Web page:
Do owners that have successful transitions of their businesses share features that enable them to achieve their goals? Although each situation is unique and there are multiple variables at play, the ones I am familiar with often exhibit these common strengths.
Organizations with Successful Transitions
- Had a goal. Not a good intention or a wish, but an actual goal with a plan, a date and a strategy.
- Had help. They didn’t do it on their own, but reached out to trustworthy experts to give them good advice. Then they found coaches, who like pilots, could help them to navigate the unknown waters, develop their plans, make adjustments along the way and follow through to their destination.
- Prepared well in advance. It wasn’t spur of the moment or a rush.
- Got the timing right. Being prepared put them in the right place at the right time when the buyer showed up.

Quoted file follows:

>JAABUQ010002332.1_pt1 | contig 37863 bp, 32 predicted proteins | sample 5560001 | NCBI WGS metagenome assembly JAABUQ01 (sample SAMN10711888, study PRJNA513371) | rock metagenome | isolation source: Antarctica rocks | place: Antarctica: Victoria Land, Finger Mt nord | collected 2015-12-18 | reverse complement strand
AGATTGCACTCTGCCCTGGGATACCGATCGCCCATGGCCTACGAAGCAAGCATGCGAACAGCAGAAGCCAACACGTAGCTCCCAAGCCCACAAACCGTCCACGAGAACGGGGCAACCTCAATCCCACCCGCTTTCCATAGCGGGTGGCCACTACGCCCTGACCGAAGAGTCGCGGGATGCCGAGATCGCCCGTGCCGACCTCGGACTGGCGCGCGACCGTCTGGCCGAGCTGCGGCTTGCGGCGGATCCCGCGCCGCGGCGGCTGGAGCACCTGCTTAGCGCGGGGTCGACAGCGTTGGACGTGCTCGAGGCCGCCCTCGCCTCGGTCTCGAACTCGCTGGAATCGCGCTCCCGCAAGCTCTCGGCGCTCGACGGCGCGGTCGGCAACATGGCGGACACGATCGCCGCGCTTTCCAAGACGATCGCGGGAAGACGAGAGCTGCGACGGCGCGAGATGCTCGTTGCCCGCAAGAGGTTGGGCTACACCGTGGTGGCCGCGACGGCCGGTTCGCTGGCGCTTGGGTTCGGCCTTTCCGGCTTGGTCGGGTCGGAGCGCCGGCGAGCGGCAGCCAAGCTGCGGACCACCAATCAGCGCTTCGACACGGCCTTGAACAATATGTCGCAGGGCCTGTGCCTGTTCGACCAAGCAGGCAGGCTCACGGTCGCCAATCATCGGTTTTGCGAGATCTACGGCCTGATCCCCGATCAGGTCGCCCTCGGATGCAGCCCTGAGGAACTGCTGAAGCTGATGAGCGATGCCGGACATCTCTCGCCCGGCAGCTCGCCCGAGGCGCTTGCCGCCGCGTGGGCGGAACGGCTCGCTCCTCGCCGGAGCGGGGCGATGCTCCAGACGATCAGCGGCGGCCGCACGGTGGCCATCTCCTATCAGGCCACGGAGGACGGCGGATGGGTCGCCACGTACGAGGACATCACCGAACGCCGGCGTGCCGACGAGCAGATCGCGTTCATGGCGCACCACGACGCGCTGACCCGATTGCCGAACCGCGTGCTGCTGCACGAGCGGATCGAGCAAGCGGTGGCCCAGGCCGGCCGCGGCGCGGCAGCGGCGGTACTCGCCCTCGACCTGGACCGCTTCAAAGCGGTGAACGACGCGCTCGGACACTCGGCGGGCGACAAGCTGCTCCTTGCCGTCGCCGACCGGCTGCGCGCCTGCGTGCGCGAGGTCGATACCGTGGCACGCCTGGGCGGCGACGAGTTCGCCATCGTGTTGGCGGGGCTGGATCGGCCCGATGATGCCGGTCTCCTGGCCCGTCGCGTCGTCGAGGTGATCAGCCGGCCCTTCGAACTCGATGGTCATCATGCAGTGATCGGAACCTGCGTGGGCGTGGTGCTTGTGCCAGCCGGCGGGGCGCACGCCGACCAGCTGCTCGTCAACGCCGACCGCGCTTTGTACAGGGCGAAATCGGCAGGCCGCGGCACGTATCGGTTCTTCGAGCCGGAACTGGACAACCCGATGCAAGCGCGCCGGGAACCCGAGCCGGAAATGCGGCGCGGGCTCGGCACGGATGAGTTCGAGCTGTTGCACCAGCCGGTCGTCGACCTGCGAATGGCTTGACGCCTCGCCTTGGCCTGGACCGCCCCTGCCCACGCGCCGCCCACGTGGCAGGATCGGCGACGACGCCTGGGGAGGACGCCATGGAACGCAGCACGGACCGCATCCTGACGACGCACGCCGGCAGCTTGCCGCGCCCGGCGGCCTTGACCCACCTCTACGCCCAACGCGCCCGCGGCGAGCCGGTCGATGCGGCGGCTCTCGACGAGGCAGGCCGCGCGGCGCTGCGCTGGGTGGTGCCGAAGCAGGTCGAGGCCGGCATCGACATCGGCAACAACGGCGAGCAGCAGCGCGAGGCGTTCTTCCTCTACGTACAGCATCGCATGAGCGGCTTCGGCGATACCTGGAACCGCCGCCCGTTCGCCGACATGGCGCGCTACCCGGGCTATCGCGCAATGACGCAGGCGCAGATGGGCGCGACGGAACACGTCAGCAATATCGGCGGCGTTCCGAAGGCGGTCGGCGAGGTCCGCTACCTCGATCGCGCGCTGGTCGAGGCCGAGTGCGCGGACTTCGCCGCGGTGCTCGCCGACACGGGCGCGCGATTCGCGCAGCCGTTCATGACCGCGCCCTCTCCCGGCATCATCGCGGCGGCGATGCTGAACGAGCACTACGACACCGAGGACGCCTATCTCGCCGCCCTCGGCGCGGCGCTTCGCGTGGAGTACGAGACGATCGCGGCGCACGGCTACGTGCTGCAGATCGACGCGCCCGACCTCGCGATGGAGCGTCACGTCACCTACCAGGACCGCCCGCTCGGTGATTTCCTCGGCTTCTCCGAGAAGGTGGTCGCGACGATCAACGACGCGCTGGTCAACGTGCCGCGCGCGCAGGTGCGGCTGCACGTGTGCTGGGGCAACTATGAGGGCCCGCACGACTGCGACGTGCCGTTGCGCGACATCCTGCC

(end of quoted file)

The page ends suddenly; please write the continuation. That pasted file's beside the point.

- Did their due diligence. They looked at their business through the eyes of a buyer and corrected the critical pieces that could hold up the sale or cost them dearly.
- Had a good story to tell to help sell the future value of the business. They had growth, profitability, a definable market, cash flow, predictable revenue, and a product or service that was in high demand.
- Had a diverse customer base that did not rely on one or two customers for a large percentage of their revenue.
- Got their books in order. Taxes and payables were up-to-date. Receivables were under control. They knew their numbers.
- Made themselves redundant. The business was no longer dependent upon the owner to be there all the time. The owner had successfully delegated responsibility and trained competent employees to do whatever was necessary to keep the business operating well.
- Prepared themselves mentally and physically for the change. They were ready to move on.
Finally, they were lucky. The statistics aren’t in your favour. Less than 20% of businesses will ever successfully sell. There are no guarantees that owners achieve successful transitions, but the chances go up significantly if you cover the bases above. If you’re counting on JUST being lucky and not completing all the other steps necessary for success, you might do just as well buying a lottery ticket… but I wouldn’t bet my retirement and the livelihoods of my employees on it.